Capitol reporter Mary Wilson covers Pennsylvania politics and issues at the Pennsylvania state capitol.
For ten years, the unidentified remains of the 40 passengers and crew who died on Flight 93 sat in three caskets stored away in a mausoleum.
On Monday, the families of those 40 people buried the coffins on the sacred ground where Flight 93 crashed.
Families often say there is no closure for what they’ve been through. But for Somerset County Coroner Wallace Miller, the burial service is closure – the closure of a case, a death scene, for which he became responsible ten years ago.
Miller led the efforts to recover remains from the Flight 93 crash site. He says if the site itself is likened to Gettysburg, he likens himself and his crew to the farmers of Emmitsburg. They were just tending to their orchards one day, Miller imagines, and the Civil War was brought to their doorstep.
“Then all of a sudden it was over, and there was a lot to clean up and take care of and they were left to do it, and that’s what they did,” said Miller. “I’m sure they were just like we were, just regular Americans that wanted their land to heal as best they could. I’m sure that that’s what they did. That’s what we did.”
The burial service turns what has been an open grave for the past decade into a true cemetery. Miller said unlike the ceremonies of the past weekend, this funeral is an event that belonged to the families of the Flight 93 heroes alone.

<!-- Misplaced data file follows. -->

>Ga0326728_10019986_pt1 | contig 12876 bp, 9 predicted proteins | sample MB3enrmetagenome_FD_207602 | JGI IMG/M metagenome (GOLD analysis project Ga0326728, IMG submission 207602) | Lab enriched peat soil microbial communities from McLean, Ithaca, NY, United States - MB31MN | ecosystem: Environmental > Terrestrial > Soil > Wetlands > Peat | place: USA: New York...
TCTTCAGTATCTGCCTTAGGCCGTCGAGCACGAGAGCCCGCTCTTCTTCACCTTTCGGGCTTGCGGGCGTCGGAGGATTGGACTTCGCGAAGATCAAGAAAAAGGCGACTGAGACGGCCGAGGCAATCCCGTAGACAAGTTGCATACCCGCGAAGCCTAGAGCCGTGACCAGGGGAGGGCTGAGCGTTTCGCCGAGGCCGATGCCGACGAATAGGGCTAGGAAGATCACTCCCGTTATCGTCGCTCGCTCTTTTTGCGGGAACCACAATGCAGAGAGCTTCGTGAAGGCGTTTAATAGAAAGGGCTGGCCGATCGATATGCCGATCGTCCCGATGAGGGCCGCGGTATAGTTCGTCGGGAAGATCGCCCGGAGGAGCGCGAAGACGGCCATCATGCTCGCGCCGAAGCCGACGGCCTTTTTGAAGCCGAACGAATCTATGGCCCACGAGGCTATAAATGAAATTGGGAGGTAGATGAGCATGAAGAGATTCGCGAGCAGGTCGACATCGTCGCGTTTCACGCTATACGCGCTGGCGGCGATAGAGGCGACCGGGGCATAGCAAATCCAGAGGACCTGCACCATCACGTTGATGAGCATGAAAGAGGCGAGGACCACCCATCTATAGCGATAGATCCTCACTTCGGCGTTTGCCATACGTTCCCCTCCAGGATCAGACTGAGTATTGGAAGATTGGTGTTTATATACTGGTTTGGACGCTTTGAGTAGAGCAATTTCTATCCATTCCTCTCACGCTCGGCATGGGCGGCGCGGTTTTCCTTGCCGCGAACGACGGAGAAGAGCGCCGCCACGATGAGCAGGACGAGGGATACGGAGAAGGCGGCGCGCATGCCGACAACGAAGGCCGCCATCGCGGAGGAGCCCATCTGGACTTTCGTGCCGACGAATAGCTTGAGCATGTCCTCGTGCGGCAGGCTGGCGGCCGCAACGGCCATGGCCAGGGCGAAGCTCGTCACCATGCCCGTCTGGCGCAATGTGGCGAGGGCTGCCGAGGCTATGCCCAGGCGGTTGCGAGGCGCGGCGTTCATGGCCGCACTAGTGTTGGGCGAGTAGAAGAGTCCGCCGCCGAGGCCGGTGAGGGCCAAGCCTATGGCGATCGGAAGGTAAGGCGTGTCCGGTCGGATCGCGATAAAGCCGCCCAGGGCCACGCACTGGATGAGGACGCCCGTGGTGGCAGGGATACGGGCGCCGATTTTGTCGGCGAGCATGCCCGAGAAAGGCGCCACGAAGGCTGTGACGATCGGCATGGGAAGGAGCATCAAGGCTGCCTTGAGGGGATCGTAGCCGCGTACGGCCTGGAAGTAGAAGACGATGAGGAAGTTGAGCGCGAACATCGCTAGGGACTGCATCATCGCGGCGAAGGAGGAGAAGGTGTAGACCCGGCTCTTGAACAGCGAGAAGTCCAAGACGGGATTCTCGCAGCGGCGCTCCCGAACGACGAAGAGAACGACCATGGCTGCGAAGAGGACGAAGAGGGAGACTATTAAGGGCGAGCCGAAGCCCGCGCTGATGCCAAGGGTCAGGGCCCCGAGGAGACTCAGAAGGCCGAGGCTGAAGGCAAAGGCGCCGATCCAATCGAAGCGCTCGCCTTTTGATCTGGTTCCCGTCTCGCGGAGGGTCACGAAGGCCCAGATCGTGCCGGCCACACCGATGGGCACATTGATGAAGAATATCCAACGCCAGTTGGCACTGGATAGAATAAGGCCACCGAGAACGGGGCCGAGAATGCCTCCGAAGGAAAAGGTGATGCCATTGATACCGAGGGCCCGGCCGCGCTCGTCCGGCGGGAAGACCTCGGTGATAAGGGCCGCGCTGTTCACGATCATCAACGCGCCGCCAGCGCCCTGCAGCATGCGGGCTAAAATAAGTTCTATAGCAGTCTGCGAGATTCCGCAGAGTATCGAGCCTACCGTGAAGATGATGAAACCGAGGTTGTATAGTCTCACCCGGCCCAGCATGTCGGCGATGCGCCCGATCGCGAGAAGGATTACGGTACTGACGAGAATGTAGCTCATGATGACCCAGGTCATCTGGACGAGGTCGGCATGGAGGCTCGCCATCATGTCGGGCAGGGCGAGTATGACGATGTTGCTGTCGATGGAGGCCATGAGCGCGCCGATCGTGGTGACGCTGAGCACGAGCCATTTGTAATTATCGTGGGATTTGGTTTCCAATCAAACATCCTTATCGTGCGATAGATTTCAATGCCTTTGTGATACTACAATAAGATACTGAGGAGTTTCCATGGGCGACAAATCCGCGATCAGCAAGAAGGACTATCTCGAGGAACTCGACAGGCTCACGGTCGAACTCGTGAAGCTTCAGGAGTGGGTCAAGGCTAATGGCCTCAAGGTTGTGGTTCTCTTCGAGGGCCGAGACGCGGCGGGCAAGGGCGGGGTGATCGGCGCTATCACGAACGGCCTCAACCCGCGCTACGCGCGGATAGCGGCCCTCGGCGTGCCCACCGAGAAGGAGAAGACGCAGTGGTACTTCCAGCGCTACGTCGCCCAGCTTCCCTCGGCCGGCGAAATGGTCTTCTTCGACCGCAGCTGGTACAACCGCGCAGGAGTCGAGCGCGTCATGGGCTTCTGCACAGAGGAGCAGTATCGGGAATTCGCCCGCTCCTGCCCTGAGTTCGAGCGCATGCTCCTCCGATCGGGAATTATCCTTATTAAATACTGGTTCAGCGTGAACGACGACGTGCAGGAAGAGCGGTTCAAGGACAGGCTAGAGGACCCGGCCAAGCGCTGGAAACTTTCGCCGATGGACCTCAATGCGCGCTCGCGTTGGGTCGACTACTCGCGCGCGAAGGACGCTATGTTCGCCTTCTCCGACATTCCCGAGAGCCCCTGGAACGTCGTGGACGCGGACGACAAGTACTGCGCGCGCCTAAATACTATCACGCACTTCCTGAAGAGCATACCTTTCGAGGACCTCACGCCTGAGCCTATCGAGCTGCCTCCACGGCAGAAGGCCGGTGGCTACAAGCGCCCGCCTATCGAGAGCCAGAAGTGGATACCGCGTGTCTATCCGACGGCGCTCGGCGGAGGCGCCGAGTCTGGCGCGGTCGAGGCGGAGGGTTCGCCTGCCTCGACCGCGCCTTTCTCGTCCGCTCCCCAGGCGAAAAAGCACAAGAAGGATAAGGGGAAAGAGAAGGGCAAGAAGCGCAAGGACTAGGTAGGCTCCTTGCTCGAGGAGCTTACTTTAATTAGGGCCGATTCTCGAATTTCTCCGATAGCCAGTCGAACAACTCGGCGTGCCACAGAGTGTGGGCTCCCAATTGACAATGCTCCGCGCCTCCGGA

“The last two days they’ve opened up and allowed the public into everything,” said Miller, “but I think that they – we – owe it to them on this final day to let this be a private affair.
Miller said families of the 40 people who died on Flight 93 decided to bury the unidentified remains on the jetliner’s crash site once the plans were finalized for the Flight 93 National Memorial. The service itself was a final send-off of sorts from the people who worked alongside Miller right after September 11th, 2001 to help protect the site, recover the remains there, and help the families of those who died.
“We’ve put our heart and soul into this and it’s being offered up to those family members as our final gesture to say goodbye to these people,” said Miller. “I think to a lot of these workers, it really is going to be a little bit of a sense of closure. I think we can use the term with that.”
The 40 men and women who died on Flight 93 – called heroes, not victims – broke into the cockpit of their plane to wrest control from four terrorist hijackers aboard on September 11th, 2001.
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